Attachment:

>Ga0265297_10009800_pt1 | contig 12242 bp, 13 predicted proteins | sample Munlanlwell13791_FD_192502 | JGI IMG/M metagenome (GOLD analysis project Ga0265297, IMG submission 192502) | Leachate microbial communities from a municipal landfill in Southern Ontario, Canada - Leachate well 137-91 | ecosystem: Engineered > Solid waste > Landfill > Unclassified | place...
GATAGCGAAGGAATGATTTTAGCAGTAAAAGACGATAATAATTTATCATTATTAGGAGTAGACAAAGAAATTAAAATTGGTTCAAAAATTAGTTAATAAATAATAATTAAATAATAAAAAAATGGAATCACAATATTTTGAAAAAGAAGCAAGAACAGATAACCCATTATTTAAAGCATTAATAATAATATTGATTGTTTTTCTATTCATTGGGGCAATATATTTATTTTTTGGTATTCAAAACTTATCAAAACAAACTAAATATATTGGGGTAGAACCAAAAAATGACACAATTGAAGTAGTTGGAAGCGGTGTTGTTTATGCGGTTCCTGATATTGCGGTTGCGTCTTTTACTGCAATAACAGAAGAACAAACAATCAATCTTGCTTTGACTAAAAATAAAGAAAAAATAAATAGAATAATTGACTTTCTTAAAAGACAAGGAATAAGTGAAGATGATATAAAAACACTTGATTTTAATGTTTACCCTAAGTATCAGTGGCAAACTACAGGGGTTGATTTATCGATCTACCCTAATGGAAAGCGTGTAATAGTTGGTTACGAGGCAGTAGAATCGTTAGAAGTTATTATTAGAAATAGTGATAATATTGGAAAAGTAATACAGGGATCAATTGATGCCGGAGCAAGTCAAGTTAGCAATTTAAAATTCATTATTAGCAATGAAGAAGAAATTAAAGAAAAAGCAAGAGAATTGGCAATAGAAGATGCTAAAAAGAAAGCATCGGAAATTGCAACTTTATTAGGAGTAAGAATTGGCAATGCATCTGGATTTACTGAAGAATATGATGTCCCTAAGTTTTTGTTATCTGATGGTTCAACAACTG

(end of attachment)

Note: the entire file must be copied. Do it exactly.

>Ga0265297_10009800_pt1 | contig 12242 bp, 13 predicted proteins | sample Munlanlwell13791_FD_192502 | JGI IMG/M metagenome (GOLD analysis project Ga0265297, IMG submission 192502) | Leachate microbial communities from a municipal landfill in Southern Ontario, Canada - Leachate well 137-91 | ecosystem: Engineered > Solid waste > Landfill > Unclassified | place...
GATAGCGAAGGAATGATTTTAGCAGTAAAAGACGATAATAATTTATCATTATTAGGAGTAGACAAAGAAATTAAAATTGGTTCAAAAATTAGTTAATAAATAATAATTAAATAATAAAAAAATGGAATCACAATATTTTGAAAAAGAAGCAAGAACAGATAACCCATTATTTAAAGCATTAATAATAATATTGATTGTTTTTCTATTCATTGGGGCAATATATTTATTTTTTGGTATTCAAAACTTATCAAAACAAACTAAATATATTGGGGTAGAACCAAAAAATGACACAATTGAAGTAGTTGGAAGCGGTGTTGTTTATGCGGTTCCTGATATTGCGGTTGCGTCTTTTACTGCAATAACAGAAGAACAAACAATCAATCTTGCTTTGACTAAAAATAAAGAAAAAATAAATAGAATAATTGACTTTCTTAAAAGACAAGGAATAAGTGAAGATGATATAAAAACACTTGATTTTAATGTTTACCCTAAGTATCAGTGGCAAACTACAGGGGTTGATTTATCGATCTACCCTAATGGAAAGCGTGTAATAGTTGGTTACGAGGCAGTAGAATCGTTAGAAGTTATTATTAGAAATAGTGATAATATTGGAAAAGTAATACAGGGATCAATTGATGCCGGAGCAAGTCAAGTTAGCAATTTAAAATTCATTATTAGCAATGAAGAAGAAATTAAAGAAAAAGCAAGAGAATTGGCAATAGAAGATGCTAAAAAGAAAGCATCGGAAATTGCAACTTTATTAGGAGTAAGAATTGGCAATGCATCTGGATTTACTGAAGAATATGATGTCCCTAAGTTTTTGTTATCTGATGGTTCAACAACTG